News: Geoffrey S.D. Beach

A new way to control magnets

Reversible system can flip the magnetic orientation of particles with a small voltage; could lead to faster data storage and smaller sensors.  

Controllable Spintronics

A new approach to controlling magnetism in a microchip could open the doors to memory, computing, and sensing devices that consume drastically less power than existing versions. The approach could also overcome some of the inherent physical limitations that have been slowing progress in this…  

Ferrimagnets speed up racetrack memories

Spintronics devices, which exploit the spin of an electron as well as its charge, could be ideal for use in high-density data storage devices and for next generation information processing. One promising technology involves using magnetic solitons, such as nanoscale domain walls and magnetic…  

Deshpande Center and J-WAFS announce fall 2017 research grants

The MIT Deshpande Center for Technological Innovation announced today the award of $768,000 in grants to 17 MIT research teams currently working on early-stage technologies. DMSE-related projects include: "Structured Nucleic Acid Nanoparticle Therapeutic Delivery Platform" — Mark Bathe,…  

Fast-moving magnetic particles could enable new form of data storage

New research from the Beach Group has shown that an exotic kind of magnetic behavior discovered just a few years ago holds great promise as a way of storing data — one that could overcome fundamental limits that might otherwise be signaling the end of “Moore’s Law,” which describes the ongoing…  

Geoffrey Beach: Drawn to explore magnetism

Geoffrey Beach has been tinkering and building things most of his life, but it wasn’t until his undergraduate studies in physics that he zeroed in on the topic that has dominated his research ever since: the study of magnetism and how to control it. “There are many thousands of…  

Current-induced switching in a magnetic insulator

Nature Magazine published a paper written by Prof. Geoffrey Beach and his collaborator Prof. Caroline Ross who have shown that a pure spin current can be injected into in an electrically insulating material, and be used to switch its magnetization direction. This is striking because, in…  

Newly tenured DMSE faculty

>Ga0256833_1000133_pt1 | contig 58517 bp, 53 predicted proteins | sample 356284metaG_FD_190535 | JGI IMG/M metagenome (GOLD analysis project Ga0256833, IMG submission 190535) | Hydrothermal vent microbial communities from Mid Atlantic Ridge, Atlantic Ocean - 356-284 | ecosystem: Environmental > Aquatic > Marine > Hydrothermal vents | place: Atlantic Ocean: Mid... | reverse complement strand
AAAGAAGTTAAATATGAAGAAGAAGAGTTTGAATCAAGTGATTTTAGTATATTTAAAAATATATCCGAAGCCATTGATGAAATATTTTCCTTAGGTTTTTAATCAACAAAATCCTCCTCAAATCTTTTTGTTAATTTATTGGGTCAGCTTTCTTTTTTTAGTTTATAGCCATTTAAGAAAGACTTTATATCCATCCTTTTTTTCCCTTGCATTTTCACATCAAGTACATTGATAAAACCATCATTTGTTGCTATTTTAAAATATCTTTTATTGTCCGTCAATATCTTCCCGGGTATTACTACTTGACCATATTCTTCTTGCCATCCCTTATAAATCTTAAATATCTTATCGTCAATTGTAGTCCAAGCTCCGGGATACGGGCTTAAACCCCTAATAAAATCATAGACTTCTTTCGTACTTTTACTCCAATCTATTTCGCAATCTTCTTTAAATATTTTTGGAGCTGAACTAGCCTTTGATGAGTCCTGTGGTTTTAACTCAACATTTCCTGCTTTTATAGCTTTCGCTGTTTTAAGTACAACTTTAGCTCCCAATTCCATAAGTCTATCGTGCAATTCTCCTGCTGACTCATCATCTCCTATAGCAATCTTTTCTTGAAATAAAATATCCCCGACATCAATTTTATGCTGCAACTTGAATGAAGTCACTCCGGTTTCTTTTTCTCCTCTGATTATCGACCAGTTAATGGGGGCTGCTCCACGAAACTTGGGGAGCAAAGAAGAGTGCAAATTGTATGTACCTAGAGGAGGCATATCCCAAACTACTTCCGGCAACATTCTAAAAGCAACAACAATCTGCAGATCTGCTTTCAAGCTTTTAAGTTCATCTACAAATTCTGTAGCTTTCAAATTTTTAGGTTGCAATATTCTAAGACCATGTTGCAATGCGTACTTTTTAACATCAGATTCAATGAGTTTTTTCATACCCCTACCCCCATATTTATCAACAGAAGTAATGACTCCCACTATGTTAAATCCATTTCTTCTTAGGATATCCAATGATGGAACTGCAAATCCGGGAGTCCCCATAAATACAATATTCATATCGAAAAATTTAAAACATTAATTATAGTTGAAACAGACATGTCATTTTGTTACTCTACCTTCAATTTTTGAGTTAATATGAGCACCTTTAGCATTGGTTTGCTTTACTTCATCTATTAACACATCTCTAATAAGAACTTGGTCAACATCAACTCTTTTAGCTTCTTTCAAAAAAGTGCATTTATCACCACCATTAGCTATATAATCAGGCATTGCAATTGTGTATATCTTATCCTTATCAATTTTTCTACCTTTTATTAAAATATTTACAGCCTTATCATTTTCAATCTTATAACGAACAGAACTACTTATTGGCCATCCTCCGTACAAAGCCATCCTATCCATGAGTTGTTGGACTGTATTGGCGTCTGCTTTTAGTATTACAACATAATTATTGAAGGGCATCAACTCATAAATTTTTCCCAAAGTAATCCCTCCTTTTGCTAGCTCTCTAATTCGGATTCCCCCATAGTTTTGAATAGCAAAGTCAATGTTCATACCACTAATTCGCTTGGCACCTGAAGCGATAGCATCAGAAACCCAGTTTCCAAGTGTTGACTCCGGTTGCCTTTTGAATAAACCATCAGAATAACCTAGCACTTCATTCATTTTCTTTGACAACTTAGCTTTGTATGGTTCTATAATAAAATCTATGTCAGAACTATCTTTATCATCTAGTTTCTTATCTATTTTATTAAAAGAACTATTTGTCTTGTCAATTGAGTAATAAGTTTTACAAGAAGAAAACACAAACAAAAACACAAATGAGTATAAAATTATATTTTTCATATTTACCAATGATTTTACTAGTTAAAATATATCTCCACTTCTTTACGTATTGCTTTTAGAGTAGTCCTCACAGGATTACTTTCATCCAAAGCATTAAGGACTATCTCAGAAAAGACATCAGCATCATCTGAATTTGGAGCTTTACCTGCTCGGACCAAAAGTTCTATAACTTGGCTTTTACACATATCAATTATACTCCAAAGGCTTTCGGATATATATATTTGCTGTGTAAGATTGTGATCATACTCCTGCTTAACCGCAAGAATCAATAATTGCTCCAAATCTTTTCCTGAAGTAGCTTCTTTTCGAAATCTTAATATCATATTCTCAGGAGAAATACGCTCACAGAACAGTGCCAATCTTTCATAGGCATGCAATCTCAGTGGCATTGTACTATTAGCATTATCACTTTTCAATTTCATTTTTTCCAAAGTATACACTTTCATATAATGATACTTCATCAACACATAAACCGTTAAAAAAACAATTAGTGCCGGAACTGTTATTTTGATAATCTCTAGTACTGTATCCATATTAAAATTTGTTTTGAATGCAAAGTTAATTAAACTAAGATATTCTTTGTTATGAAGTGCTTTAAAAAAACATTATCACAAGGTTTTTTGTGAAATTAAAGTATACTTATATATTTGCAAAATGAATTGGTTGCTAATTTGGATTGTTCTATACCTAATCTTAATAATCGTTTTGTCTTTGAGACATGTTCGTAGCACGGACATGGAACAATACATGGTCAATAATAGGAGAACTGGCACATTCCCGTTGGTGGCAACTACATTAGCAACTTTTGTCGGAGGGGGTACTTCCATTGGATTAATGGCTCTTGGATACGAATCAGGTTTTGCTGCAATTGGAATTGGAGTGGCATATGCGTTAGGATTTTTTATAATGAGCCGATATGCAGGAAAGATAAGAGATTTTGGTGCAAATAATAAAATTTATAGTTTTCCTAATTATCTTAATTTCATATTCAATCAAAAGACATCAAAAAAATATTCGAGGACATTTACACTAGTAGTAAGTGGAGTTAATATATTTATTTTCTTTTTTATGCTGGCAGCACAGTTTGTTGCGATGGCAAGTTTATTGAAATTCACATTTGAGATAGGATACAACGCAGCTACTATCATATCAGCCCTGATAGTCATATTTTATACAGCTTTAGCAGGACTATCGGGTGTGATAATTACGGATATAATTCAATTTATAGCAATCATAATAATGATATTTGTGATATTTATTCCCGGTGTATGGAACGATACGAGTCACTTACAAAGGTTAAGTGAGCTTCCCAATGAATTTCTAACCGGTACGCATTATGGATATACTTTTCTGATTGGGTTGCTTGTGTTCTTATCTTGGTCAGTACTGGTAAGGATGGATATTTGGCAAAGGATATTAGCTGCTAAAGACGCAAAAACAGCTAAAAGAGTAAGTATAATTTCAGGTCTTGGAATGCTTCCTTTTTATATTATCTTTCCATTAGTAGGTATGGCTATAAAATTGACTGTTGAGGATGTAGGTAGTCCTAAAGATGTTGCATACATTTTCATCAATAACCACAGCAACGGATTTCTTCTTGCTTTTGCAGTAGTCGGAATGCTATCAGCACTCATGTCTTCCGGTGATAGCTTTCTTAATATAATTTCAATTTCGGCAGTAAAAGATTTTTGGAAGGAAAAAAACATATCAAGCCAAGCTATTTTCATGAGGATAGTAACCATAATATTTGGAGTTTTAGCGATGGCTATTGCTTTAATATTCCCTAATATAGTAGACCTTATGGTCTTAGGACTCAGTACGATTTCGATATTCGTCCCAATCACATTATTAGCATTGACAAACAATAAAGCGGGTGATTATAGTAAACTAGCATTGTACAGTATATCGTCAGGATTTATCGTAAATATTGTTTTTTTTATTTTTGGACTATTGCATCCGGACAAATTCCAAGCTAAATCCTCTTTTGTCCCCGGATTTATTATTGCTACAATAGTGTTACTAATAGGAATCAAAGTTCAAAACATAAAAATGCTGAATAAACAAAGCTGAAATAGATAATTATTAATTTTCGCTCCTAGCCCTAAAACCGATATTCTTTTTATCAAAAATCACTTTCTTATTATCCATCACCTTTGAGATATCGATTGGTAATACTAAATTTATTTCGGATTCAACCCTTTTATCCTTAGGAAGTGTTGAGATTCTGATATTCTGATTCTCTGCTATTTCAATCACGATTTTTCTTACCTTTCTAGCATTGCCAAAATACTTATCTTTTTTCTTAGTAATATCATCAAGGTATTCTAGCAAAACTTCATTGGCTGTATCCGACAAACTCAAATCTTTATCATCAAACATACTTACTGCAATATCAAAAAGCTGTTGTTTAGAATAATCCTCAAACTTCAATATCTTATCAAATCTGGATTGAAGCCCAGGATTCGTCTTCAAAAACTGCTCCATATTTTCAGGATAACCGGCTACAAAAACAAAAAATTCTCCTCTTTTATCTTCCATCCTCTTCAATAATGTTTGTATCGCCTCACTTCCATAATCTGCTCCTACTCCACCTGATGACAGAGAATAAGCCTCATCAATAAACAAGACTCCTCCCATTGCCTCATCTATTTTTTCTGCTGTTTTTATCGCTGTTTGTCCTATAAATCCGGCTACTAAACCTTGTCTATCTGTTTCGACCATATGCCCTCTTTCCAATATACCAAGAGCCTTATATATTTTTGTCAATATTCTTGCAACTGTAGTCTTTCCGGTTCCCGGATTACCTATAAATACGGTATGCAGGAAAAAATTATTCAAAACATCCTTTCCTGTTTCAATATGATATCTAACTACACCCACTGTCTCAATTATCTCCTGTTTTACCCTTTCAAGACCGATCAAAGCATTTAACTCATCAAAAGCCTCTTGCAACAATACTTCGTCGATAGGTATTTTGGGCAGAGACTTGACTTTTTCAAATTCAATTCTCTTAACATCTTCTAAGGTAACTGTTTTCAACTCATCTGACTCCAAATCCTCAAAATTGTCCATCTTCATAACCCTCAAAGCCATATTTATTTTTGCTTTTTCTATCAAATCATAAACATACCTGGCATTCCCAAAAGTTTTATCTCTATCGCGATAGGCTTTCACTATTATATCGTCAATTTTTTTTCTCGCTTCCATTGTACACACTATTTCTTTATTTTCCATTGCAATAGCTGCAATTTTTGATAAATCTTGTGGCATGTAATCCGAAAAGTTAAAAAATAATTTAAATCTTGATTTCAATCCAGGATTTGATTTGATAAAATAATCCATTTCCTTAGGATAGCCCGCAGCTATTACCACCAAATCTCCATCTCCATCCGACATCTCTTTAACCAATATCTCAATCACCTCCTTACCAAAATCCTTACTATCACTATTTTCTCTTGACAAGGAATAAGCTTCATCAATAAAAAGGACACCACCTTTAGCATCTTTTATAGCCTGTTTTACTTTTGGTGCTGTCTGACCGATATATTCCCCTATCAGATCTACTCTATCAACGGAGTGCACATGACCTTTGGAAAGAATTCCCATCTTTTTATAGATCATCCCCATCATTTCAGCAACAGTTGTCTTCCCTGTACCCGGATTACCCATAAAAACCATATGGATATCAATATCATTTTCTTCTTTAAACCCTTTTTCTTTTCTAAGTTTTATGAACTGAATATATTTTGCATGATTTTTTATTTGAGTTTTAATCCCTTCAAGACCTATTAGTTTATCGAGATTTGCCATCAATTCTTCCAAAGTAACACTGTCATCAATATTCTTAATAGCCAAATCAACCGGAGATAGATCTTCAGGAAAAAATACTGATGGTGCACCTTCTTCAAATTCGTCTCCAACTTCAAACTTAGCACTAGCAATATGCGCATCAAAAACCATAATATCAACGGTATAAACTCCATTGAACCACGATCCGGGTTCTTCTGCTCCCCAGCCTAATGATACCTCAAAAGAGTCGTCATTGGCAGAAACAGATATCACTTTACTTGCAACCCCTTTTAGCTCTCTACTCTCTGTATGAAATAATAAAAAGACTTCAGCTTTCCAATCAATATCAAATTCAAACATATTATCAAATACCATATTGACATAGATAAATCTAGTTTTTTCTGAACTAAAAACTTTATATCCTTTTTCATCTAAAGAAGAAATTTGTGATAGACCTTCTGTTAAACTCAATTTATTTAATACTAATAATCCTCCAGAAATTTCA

Please congratulate the two DMSE faculty who have been awarded tenure this year: Alfredo Alexander-Katz, the Walter Henry Gale (1929) Career Development Professor in the Department of Materials Science and Engineering. His research combines theory and simulations to develop a deep…  

Spin Designers: a New Year of Spintronic Research

Computers are basically machines that process information in the form of electronic zeros and ones. But two DMSE faculty members are trying to change that. Caroline Ross, Toyota Professor of Materials Science and Engineering, and Geoffrey Beach, Class of '58 Associate Professor of…  

Controlling a material with voltage

A new way of switching the magnetic properties of a material using just a small applied voltage, developed by researchers at MIT and collaborators elsewhere, could signal the beginning of a…  

New discoveries in magnetic thin films

A magnetic phenomenon newly discovered by MIT researchers could lead to much faster, denser, and more energy-efficient chips for memory and computation. See the…  

An electrical switch for magnetism

Researchers at MIT have developed a new way of controlling the motion of magnetic domains — the key technology in magnetic memory systems, such as a computer’s hard disk. The new approach requires little power to write and no power to maintain the stored information, and could lead to a new…  

Faculty Promotions announced

  Profs. Alfredo Alexander-Katz and Geoff Beach will both be promoted to the rank of Associate Professor as of July 1, 2013. Please congratulate Alfredo and Geoff.  The levels of research, teaching, and service excellence needed to reach this milestone are significant, and their…  

Oscillating magnetic particles

Oscillating microscopic beads could be key to biolab on a chip. Professor Geoff Beach and his team finds way to manipulate and measure magnetic particles without contact, potentially enabling multiple medical tests on a tiny device. See the full story from the…